MARTA Joins National Public Transit Agencies Urging Congress to Provide Immediate Financial Assistance
$16 Billion Needed to Ensure Public Transit Systems Remain Operational During National Health Crisis
MARTA has joined national transit agencies and transit supporting organizations in urging U.S. Congressional leadership to provide at least $16 billion in immediate direct financial assistance to ensure the continuation of transit service through and beyond the COVID-19 pandemic.
MARTA fully supports all measures recommended by health officials to contain the novel coronavirus, including protecting our employees and customers, thoroughly cleaning and sanitizing our vehicles and facilities, and reducing crowding on trains and buses to “flatten the curve” and slow down the spread of the virus. But the costs incurred from additional cleaning supplies and the decrease in ridership is impacting MARTA’s bottom line.
“Ridership is down significantly, by 40 to 60 percent. Businesses are closed, and people are staying home and not spending money. With decreased farebox and sales tax revenue, we will be unable to sustain full bus, rail, and paratransit service for those customers who rely on us,” said MARTA General Manager and CEO Jeffrey Parker. “MARTA is strongly urging Congress to provide additional money for immediate operational and cleaning assistance to ensure we can keep providing this essential service, while anticipating the need for future financial support to ensure the long-term fiscal health of public transit.”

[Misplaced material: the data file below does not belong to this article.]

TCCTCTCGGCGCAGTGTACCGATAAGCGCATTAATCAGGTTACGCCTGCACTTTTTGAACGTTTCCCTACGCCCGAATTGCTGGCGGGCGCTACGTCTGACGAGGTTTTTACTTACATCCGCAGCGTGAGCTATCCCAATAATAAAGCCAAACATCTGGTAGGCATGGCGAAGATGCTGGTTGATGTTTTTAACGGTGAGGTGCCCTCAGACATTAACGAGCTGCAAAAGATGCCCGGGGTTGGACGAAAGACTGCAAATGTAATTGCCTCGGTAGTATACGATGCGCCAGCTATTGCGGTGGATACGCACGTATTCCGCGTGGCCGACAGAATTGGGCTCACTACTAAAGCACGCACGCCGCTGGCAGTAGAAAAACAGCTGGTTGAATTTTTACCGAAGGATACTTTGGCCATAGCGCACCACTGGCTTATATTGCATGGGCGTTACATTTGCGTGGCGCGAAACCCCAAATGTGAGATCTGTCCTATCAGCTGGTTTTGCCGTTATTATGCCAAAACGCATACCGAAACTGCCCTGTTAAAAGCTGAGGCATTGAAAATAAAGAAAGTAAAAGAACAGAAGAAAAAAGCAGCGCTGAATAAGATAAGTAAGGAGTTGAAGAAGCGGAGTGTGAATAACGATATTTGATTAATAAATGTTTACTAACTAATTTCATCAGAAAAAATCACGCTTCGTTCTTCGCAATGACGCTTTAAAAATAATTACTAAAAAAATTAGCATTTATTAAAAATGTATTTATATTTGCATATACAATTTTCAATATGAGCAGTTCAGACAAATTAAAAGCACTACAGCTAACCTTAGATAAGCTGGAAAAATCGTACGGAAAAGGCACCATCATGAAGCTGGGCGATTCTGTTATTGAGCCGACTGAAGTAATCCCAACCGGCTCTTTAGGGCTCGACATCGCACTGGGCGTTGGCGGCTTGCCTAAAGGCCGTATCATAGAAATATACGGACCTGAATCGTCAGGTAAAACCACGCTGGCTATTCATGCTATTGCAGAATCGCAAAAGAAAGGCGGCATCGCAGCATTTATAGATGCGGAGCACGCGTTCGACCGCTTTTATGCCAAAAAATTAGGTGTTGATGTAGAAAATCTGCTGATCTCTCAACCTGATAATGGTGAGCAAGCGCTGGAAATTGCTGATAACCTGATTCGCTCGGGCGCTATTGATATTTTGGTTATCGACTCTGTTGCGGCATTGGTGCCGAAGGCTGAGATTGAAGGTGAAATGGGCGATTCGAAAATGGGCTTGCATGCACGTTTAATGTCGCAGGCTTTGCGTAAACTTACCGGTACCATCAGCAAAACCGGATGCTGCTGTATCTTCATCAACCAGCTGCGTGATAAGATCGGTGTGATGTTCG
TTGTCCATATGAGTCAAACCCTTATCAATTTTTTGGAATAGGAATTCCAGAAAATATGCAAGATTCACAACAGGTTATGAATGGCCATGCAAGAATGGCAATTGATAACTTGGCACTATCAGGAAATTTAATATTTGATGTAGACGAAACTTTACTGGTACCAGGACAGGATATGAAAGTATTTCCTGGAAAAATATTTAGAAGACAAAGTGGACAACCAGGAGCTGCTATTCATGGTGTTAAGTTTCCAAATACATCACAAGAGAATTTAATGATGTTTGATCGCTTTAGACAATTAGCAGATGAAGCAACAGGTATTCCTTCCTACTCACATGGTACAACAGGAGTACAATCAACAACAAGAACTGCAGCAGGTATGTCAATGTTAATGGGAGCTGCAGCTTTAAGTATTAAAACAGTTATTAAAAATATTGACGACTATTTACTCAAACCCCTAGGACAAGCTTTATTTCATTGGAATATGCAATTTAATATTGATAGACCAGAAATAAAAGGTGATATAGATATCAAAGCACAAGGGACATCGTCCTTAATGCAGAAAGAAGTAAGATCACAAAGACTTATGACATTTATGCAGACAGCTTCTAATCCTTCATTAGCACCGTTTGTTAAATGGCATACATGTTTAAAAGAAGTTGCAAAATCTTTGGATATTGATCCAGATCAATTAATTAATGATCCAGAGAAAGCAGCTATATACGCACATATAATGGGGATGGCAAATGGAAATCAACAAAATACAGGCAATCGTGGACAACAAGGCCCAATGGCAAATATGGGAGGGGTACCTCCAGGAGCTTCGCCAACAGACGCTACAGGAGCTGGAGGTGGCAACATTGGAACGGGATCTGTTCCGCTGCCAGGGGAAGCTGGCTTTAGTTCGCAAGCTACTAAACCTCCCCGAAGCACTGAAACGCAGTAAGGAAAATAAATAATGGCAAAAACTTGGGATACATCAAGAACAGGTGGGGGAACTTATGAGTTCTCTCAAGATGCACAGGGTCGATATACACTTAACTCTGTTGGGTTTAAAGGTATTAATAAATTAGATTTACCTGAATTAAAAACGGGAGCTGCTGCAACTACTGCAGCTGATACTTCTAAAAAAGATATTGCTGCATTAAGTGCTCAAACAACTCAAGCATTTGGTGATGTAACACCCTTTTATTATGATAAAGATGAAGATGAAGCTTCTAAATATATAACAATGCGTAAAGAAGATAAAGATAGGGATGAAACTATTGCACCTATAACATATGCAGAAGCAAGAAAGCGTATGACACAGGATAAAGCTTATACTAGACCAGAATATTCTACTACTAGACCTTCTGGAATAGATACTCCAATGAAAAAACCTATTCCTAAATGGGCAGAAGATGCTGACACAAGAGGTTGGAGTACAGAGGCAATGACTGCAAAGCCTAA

For many people, public transit is the only way to access medical services, employment, childcare, and the grocery store. This is especially true for low-income families, communities of color, and those with significant cognitive and physical disabilities who rely on door-to-door paratransit services. Public transit is also often the only choice for people who cannot afford a car or cannot operate a vehicle. While decreased ridership is enabling more effective social distancing for those transit customers who must ride, a drastic reduction or elimination of service could cut off health care and other essential workers from jobs, causing further economic harm.
During the most recent economic downturn, the Great Recession of 2008-2009, MARTA was forced to eliminate more than half of its bus service, and train arrivals grew to 30 minutes apart at certain times of the day. The urgent Congressional request for financial assistance is an effort to stave off the need for such drastic service and staffing reductions.
While MARTA’s seven years of balanced budgets and $230 million reserve fund position the Authority well to weather this storm in the short term, the length and depth of this crisis may necessitate more federal relief.